Researchers at Cornell University have found that consumers are often influenced by the labels describing portion size and it dictates how much quantity of food is 'normal' size and they adjust their consumption accordingly.
"People are willing to pay more for a portion that sounds larger, but they also are apt to eat more of an enormous portion if they believe it is 'regular' to do so," David R. Just, associate professor at Cornell's Dyson School of Applied Economics, said.
In their study, Just and Brian Wansink, professor of marketing at Cornell served study participants either one or two cups of spaghetti.
For some participants, the small and large portions were labeled "half-size" and "regular," respectively, giving the impression that the larger two-cup portion was the norm.
For other participants, the same portions were labeled "regular" and "double-size" - implying that the smaller one-cup portion was the norm.
"These varying concepts of 'regular' portions made all the difference in how much people would spend and subsequently eat," Just said.
"Participants ate much more when their portion was labeled 'regular' than when it was labeled 'double-size.' In fact, participants who thought their portion was 'double-size' left 10 times the food on their plate," he said.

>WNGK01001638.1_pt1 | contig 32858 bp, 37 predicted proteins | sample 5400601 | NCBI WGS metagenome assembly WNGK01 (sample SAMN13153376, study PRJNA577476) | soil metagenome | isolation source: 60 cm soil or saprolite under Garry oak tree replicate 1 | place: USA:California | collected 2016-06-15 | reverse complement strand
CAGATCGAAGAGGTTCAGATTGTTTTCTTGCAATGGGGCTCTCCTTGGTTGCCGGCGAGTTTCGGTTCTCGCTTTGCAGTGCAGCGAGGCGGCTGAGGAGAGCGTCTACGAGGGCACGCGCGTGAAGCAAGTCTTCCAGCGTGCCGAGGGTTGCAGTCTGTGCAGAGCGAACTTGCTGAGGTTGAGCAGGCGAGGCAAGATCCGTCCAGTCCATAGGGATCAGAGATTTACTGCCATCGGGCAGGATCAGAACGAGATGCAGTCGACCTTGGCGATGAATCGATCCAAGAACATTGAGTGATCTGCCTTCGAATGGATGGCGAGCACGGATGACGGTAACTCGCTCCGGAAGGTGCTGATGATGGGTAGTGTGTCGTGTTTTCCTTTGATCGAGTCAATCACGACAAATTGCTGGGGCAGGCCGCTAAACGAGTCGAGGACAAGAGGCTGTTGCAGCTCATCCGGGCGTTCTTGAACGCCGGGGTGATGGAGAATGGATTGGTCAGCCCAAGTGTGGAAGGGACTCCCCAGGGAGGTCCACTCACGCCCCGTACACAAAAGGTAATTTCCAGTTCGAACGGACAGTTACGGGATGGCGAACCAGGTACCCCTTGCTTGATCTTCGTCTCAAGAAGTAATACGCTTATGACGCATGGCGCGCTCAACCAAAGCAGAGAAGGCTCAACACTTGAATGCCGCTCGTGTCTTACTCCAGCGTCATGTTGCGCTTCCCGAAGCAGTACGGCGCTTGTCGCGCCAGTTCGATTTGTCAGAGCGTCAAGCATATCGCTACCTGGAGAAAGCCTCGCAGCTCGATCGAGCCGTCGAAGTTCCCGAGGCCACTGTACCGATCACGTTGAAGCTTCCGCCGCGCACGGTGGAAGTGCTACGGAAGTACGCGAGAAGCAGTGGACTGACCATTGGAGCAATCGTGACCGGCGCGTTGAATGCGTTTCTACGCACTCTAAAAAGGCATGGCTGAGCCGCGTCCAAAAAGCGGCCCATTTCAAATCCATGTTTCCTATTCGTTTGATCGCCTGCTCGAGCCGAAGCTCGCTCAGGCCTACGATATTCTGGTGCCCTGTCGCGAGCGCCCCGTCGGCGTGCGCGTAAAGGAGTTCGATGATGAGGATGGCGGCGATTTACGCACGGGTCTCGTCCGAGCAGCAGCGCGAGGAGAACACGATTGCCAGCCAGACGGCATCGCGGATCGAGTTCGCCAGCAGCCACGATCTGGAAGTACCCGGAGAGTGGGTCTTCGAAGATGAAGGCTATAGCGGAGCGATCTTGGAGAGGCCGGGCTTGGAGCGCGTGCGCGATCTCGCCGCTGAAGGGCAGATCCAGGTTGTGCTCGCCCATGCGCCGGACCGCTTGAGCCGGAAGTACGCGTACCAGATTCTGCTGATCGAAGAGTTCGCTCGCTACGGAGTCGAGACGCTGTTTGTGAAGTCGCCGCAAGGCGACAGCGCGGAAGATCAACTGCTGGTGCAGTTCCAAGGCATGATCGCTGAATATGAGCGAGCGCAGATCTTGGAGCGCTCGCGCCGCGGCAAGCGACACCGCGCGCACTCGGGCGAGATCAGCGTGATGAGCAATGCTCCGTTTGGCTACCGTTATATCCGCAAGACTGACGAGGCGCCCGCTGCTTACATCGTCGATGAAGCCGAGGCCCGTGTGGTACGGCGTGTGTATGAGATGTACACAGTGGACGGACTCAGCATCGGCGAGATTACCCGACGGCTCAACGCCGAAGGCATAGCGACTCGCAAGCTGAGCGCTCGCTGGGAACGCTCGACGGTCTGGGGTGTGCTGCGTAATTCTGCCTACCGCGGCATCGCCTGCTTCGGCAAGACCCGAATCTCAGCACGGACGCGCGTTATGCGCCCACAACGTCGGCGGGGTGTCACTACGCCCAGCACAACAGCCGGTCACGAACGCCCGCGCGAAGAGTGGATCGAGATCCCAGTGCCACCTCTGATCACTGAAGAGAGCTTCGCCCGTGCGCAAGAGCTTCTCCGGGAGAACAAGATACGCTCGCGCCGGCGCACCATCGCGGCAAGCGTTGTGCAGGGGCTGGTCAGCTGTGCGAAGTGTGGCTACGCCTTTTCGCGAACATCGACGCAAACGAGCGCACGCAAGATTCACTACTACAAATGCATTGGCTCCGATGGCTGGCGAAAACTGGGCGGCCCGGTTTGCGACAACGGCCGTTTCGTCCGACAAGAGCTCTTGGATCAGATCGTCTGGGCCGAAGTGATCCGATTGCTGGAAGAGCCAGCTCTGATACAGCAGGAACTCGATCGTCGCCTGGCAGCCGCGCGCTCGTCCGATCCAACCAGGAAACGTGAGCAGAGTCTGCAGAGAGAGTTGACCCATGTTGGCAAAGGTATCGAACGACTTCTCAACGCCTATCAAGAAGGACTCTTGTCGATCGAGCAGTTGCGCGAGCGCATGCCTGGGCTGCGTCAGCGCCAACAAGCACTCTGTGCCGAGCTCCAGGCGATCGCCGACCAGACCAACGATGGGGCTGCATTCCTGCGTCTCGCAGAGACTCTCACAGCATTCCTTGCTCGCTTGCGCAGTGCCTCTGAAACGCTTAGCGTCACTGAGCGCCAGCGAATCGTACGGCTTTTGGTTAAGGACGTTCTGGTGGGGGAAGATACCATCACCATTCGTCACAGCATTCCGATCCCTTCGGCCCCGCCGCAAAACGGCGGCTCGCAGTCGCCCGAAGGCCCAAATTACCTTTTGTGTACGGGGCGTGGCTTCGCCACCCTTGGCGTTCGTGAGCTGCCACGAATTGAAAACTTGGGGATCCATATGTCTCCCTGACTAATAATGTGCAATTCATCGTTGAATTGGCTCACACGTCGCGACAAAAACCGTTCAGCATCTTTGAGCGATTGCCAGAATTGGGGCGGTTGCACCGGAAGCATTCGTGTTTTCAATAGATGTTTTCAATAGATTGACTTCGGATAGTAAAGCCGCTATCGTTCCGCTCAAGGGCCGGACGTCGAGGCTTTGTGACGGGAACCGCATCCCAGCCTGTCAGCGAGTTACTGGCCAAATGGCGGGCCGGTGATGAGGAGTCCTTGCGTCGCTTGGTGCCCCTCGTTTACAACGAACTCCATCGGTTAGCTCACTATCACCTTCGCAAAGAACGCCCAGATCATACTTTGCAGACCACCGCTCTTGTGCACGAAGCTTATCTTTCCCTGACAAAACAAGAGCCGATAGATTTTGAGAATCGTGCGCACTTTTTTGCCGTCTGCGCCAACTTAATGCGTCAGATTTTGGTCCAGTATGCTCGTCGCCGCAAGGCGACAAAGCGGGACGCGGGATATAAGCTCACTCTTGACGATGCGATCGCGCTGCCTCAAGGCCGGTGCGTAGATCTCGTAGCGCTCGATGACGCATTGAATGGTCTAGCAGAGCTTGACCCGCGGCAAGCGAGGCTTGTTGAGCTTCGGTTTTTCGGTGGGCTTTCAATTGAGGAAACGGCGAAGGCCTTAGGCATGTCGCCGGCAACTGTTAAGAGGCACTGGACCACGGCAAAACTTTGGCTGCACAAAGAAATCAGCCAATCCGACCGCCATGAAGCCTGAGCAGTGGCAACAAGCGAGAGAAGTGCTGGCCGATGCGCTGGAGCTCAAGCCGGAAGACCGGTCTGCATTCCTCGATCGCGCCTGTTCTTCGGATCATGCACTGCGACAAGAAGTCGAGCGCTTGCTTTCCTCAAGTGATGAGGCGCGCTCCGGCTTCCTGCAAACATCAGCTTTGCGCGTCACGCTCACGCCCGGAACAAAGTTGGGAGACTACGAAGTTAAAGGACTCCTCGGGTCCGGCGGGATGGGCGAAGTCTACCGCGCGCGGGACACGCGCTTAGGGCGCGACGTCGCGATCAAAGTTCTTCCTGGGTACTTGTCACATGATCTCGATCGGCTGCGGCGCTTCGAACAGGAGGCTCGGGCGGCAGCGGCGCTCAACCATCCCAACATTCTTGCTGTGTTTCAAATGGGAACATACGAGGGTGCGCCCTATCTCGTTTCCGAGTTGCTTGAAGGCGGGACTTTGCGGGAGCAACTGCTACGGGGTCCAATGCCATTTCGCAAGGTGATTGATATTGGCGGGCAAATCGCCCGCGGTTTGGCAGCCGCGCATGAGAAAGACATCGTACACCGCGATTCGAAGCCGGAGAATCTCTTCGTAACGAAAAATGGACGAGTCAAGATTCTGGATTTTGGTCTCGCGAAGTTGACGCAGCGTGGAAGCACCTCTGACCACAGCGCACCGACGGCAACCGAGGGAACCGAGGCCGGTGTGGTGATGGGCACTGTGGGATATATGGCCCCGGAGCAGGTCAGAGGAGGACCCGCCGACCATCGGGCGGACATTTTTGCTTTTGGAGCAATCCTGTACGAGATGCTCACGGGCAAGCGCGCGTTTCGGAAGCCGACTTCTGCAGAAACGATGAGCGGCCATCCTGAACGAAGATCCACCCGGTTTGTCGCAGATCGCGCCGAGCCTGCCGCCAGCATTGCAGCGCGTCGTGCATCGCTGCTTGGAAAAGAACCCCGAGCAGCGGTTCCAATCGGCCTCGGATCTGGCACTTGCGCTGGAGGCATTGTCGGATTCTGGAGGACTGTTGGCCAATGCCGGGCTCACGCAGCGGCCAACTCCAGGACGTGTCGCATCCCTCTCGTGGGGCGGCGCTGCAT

Exploring how portion labels impact the willingness of patrons to pay, the researchers let participants bid on each portion.
When the portion was labeled "half-size," participants were willing to pay only half when the same portion was labeled "regular." The labels, rather than the visual appearance of each serving, acted as indicators.
"The huge impact of size labels suggests that both consumers and producers could benefit from standardization of food size-labeling," Wansink said.
The study is published online in the journal Health Economics.